Well, in a sense, we are! Looking past revisions, how long does it take you to finish a project?

Depends.

How do you know when you’re finished?

The energy has run out.

What do you do when you finish a project?

I set it aside to get distance on it.

How far aside? How long does distance take?

At least a month.

How long passes before you begin another project?

Depends. There are often translation projects that intervene. Or our small press needs all my attention for a while. If the interval between real writing projects gets too long I become very grumpy. Then I’m in “the Book of Torment,” as Edmond Jabès called it.

How many different projects do you work on at once?

I often start out with two projects, but after a while one always takes over and becomes the exclusive one.

What happens to the other one? Do you complete it, or is it more of a spur for the other?

I set it aside to go back to, later.

Do you discuss your work with others? Or is writing a more solitary process for you?

I have a wonderful in-house reader in Keith Waldrop, but I have learned not to show him the work until I think it is at least more or less finished. In the early days I tended to exhaust him by showing him too many drafts.

What do you find to be the discomforts of writing?

The anxiety—and sometimes despair.

If you could change any one thing about your writing process, what would it be?

Set a regular schedule.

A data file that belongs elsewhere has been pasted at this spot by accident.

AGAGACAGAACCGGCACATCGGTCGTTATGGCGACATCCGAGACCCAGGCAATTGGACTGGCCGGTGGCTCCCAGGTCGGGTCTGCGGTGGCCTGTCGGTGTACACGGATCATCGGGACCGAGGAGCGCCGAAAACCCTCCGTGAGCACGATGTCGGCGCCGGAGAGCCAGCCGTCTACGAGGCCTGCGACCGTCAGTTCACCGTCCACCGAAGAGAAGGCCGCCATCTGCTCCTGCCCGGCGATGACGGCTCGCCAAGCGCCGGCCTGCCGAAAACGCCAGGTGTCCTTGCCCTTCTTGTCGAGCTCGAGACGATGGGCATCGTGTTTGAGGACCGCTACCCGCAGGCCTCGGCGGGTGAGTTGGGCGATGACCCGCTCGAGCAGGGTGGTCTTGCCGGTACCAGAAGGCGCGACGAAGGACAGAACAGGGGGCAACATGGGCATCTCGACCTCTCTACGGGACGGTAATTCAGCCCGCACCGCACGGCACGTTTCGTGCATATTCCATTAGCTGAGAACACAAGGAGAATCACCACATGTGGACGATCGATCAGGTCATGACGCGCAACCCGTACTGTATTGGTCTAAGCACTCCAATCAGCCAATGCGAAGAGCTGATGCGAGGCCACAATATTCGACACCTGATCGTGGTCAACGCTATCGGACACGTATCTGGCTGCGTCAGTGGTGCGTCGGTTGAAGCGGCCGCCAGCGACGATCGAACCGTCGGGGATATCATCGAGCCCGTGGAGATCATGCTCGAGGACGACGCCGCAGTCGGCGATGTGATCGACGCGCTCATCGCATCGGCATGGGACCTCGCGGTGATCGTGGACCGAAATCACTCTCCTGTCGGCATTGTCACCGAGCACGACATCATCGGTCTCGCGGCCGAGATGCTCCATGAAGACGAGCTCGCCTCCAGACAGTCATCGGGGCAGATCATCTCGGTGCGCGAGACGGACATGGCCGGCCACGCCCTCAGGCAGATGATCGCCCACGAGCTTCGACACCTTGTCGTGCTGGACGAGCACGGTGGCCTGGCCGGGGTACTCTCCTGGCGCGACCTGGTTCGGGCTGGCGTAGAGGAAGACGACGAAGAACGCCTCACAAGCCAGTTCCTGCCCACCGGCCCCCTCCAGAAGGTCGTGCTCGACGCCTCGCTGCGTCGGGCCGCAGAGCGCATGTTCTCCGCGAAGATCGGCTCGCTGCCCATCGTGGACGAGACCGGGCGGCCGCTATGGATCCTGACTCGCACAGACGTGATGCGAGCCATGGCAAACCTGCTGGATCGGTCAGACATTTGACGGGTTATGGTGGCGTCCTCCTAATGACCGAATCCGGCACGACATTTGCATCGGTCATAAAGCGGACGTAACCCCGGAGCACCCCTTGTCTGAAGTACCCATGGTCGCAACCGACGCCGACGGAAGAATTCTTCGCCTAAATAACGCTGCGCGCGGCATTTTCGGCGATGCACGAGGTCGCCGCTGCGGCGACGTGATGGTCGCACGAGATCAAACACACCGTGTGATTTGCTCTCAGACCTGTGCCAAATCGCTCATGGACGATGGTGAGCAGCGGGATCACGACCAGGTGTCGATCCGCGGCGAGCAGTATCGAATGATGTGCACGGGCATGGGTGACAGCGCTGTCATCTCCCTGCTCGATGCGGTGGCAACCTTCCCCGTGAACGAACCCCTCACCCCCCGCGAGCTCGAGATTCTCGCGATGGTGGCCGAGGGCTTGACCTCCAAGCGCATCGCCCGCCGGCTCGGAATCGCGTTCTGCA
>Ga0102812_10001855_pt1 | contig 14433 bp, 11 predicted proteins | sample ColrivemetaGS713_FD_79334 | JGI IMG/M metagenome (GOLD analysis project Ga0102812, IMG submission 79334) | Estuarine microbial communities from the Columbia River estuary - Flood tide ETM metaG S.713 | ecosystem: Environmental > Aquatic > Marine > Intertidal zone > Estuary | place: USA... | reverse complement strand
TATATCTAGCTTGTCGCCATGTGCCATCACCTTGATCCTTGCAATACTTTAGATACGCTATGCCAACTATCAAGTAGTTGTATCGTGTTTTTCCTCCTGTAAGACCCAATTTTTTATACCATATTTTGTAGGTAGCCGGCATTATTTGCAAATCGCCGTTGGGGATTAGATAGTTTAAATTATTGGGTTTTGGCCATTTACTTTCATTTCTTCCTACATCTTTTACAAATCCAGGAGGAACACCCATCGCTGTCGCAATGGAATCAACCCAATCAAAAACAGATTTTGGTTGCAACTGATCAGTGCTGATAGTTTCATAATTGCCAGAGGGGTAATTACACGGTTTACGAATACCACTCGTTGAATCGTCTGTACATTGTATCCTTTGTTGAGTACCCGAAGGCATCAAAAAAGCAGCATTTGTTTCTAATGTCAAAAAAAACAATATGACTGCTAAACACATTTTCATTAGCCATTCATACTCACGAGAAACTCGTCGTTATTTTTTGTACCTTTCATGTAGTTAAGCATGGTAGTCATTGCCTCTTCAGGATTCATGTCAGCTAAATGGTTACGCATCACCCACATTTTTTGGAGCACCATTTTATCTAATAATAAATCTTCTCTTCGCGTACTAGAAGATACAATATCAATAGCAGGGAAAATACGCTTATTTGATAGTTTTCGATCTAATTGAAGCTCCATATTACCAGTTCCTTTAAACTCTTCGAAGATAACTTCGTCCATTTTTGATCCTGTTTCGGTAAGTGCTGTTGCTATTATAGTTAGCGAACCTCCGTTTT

How connected is the practice of reading to writing?

Totally. I cannot imagine writing without reading. I am always writing on a palimpsest of other texts, even when not quoting or stealing from them directly.

Your own texts, or others?

I took “reading” as referring to my own reading of other writers.

What about your own work?

I always read the poems out loud to myself while working. It is a way to catch problems, especially rhythmic ones. Reading out loud to an audience works even better.

When writing, do you think about reader’s physical experience with the work?

I do not think about the reader at all, except perhaps at the very end when I might consider if I need to clarify.

Has your writing practice had any discernible physical effects on you?

Not that I know of. The middle age spread would have happened even without sitting at my desk.




Rosmarie Waldrop’s Driven to Abstraction came out from New Directions at the end of 2010. Other recent books of poetry are Curves to the Apple, Blindsight (both New Directions), Splitting Images (Zasterle), and Love, Like Pronouns (Omnidawn). Her Collected Essays, Dissonance (if you are interested), was published by University of Alabama Press in 2005. Two novels, The Hanky of Pippin’s Daughter and A Form/of Taking/It All are available in one paperback (Northwestern UP, 2001). She has translated 14 volumes of Edmond Jabès’s work (her memoir, Lavish Absence: Recalling and Rereading Edmond Jabès, is out from Wesleyan UP) as well as books by Emmanuel Hocquard, Jacques Roubaud, and, from the German, Friederike Mayröcker, Elke Erb, Oskar Pastior, Gerhard Rühm, Ulf Stolterfoht. She lives in Providence, RI. where she co-edits Burning Deck books with Keith Waldrop.

Advertisements